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Can a nation's "personality" characteristics affect the human rights laws of its people?  I couldn't help but ponder that question when recently reading, of all things, several intriguing peer-reviewed medical and neuroscience articles about the parasite that causes toxoplasmosis (Toxoplasma gondii), and also while thinking back to some solid social science research conducted decades ago about traditional sex-roles and homophobia (clutch your pearls:  traditional sex-roles and homophobia are highly positively correlated with one another).  Below the fold is a look at how nations'™ levels of one personality characteristic, masculinity (M), relate to how they have wrestled (or not) with same-sex marriage (SSM) as a legal human right.  But first, a bit about that ubiquitous parasite, and how I went from reading about T. gondii to thinking about masculinity and the legalization of SSM on a global level.


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Recently there was some buzz about a piece of research which showed that women infected with the T. gondii parasite are one-and-a-half-times more likely to commit suicide than unaffected women.  Melissa Block covered the story on NPR's "All Things Considered."  Toxoplasmosis didn't drive the infected women to suicide, however.  The infected women in the study were asymptomatic; T. gondii, you see, remains dormant in the body (the brain/central nervous system) long after the flu-like symptoms of active disease abate.  Since cats are a necessary part of the parasite's life-cycle—T. gondii only reproduces inside the intestinal lining of cats—some in the media drew a broad (and in my opinion, stupid and sexist) conclusion about cat-owning women and their suicide risk.  (Yes, without cats there would be no T. gondii, but the parasite is also found in, and transmitted to humans by, some undercooked meats and vegetables; in addition, cat-owning men can also harbor T. gondii, and in fact anyone can harbor it—about 22.5% of adults and adolescents in the United States have been infected with T. gondii—it's living in their brains right now—but let me not digress too much).  The correlation between the parasite and suicide risk fascinated me:  a dormant parasite residing in a human, perhaps for years or decades, might somehow alter the neurochemistry (dopamine levels) of its host's brain leading to a heightened risk of suicide?  Really?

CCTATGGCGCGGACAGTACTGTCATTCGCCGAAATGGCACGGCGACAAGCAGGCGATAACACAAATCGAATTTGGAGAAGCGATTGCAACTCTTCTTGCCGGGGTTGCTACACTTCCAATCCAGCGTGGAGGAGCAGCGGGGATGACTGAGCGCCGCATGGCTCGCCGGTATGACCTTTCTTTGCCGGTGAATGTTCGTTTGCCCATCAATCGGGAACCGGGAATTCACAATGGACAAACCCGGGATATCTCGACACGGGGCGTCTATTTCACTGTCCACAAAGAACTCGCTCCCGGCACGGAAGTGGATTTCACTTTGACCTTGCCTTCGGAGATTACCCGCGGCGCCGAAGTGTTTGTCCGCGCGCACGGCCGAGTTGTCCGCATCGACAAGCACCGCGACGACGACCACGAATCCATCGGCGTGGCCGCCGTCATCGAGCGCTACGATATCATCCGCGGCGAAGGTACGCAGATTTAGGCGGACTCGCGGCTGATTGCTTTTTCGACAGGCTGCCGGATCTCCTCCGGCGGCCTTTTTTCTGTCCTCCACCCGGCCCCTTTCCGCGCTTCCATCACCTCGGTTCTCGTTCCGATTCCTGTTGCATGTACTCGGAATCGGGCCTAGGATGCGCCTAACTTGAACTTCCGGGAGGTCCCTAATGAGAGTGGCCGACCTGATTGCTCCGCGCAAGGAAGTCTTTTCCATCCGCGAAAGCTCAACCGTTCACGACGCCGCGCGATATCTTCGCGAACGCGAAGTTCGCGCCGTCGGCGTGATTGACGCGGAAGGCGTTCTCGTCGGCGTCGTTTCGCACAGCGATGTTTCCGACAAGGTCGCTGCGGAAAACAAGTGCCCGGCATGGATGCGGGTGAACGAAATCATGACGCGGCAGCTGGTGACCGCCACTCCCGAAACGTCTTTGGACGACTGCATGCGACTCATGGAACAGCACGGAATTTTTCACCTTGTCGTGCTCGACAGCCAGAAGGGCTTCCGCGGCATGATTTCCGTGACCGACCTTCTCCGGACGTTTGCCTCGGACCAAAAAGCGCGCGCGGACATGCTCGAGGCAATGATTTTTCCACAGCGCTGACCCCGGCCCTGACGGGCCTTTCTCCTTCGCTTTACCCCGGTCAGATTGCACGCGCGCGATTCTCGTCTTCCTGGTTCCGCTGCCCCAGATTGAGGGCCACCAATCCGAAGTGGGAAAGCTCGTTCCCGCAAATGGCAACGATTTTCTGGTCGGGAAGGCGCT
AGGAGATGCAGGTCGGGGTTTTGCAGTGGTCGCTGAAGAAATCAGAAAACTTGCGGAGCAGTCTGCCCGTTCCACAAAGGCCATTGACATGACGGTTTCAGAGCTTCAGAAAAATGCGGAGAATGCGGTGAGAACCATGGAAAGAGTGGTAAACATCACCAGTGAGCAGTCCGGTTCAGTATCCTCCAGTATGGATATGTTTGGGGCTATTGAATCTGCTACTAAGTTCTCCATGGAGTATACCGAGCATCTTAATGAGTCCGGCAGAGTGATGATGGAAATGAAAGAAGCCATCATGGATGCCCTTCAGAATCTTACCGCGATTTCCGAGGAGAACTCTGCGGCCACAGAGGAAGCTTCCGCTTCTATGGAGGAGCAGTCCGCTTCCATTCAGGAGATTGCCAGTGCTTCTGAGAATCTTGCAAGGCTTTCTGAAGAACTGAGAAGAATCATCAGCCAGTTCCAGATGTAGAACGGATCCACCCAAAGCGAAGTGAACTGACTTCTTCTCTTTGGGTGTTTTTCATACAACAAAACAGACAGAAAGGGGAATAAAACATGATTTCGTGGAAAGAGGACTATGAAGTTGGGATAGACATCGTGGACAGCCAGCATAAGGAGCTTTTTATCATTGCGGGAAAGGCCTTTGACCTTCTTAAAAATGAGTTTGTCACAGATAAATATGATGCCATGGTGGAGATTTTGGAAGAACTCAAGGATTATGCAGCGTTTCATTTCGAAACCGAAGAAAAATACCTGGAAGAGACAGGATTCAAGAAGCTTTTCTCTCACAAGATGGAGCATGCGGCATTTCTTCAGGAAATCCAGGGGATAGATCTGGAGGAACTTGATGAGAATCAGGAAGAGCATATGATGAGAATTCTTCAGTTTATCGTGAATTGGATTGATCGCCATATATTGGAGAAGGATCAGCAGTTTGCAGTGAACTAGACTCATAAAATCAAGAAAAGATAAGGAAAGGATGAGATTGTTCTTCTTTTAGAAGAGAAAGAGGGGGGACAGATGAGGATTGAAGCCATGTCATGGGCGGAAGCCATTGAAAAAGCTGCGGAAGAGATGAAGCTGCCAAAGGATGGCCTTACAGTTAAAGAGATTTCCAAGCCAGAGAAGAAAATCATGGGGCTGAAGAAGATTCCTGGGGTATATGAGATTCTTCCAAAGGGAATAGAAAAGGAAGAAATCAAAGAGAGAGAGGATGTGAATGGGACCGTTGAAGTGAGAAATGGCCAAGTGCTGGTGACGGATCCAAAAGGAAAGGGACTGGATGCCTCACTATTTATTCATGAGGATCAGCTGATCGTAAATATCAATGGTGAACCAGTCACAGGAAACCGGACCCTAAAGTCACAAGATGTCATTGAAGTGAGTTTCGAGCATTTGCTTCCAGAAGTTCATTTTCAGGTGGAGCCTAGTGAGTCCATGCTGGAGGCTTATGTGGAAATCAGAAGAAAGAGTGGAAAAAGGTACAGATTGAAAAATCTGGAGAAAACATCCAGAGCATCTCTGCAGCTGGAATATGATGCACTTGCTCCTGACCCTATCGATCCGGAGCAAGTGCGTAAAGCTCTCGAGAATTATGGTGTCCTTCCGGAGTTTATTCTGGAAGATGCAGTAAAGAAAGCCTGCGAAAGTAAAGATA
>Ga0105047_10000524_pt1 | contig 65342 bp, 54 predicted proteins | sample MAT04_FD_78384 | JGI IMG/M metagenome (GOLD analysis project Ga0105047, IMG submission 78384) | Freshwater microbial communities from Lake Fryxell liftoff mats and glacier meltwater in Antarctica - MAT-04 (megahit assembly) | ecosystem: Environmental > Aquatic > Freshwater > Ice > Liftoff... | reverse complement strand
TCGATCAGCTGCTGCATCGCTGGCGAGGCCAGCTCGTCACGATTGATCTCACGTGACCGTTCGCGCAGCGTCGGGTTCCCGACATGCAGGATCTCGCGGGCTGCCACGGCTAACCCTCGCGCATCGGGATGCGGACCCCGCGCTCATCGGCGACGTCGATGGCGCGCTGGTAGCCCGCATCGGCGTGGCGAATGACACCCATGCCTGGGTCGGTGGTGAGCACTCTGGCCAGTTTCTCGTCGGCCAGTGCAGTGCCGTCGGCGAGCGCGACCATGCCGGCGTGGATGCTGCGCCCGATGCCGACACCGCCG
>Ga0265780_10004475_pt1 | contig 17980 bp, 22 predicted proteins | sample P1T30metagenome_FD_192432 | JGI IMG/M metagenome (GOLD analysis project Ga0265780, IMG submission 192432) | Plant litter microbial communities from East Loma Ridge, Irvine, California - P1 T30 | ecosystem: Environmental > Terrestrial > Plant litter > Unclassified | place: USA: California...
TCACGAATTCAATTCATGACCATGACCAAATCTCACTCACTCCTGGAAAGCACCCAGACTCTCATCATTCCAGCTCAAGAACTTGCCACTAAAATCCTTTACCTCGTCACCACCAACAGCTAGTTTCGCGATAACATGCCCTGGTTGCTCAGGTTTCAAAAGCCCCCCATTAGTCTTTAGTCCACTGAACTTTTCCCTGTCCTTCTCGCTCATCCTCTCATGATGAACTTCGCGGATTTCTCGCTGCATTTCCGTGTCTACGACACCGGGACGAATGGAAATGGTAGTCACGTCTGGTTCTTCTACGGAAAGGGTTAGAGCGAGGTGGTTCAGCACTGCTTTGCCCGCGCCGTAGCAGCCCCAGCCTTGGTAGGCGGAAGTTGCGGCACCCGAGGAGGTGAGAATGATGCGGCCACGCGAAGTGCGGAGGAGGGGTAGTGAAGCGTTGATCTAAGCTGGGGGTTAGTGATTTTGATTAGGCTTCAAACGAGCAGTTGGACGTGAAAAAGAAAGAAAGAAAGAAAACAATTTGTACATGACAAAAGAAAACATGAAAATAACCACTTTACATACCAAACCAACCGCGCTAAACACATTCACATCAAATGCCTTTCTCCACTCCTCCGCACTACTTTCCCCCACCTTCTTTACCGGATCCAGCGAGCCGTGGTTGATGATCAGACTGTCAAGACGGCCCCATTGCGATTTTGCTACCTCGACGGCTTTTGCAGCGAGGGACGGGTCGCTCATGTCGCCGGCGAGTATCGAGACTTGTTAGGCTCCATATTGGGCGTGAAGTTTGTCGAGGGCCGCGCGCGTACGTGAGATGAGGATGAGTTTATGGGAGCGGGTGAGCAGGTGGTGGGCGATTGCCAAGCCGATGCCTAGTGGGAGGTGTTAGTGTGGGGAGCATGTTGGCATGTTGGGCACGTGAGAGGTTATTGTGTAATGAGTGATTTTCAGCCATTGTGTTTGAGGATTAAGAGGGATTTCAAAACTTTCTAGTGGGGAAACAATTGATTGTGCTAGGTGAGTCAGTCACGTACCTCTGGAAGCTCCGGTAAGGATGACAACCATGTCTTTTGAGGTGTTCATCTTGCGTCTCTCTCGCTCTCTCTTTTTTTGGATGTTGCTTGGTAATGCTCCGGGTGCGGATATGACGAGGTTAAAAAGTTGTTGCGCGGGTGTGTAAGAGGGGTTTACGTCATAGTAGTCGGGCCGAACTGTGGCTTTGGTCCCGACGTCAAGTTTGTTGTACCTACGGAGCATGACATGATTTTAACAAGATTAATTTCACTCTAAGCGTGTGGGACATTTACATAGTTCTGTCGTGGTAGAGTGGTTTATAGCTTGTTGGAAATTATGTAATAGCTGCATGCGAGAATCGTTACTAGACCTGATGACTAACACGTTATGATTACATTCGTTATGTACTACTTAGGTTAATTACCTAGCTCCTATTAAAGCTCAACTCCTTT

My curiosity led me to this nifty UCLA website.  It visually explains the parasite's lifecycle (see the second slide).  The website also summarizes a study examining the parasite and aggregate personality traits of nations. Intrigued, I then went to the fascinating source article by Kevin D. Lafferty over at UCal-Santa Barbara. (Digression #2:  his amazing research was partially supported by the National Science Foundation through the NIH/NSF Ecology of Infectious Disease Program, demonstrating to me once again that government-funded research is a critically important expenditure).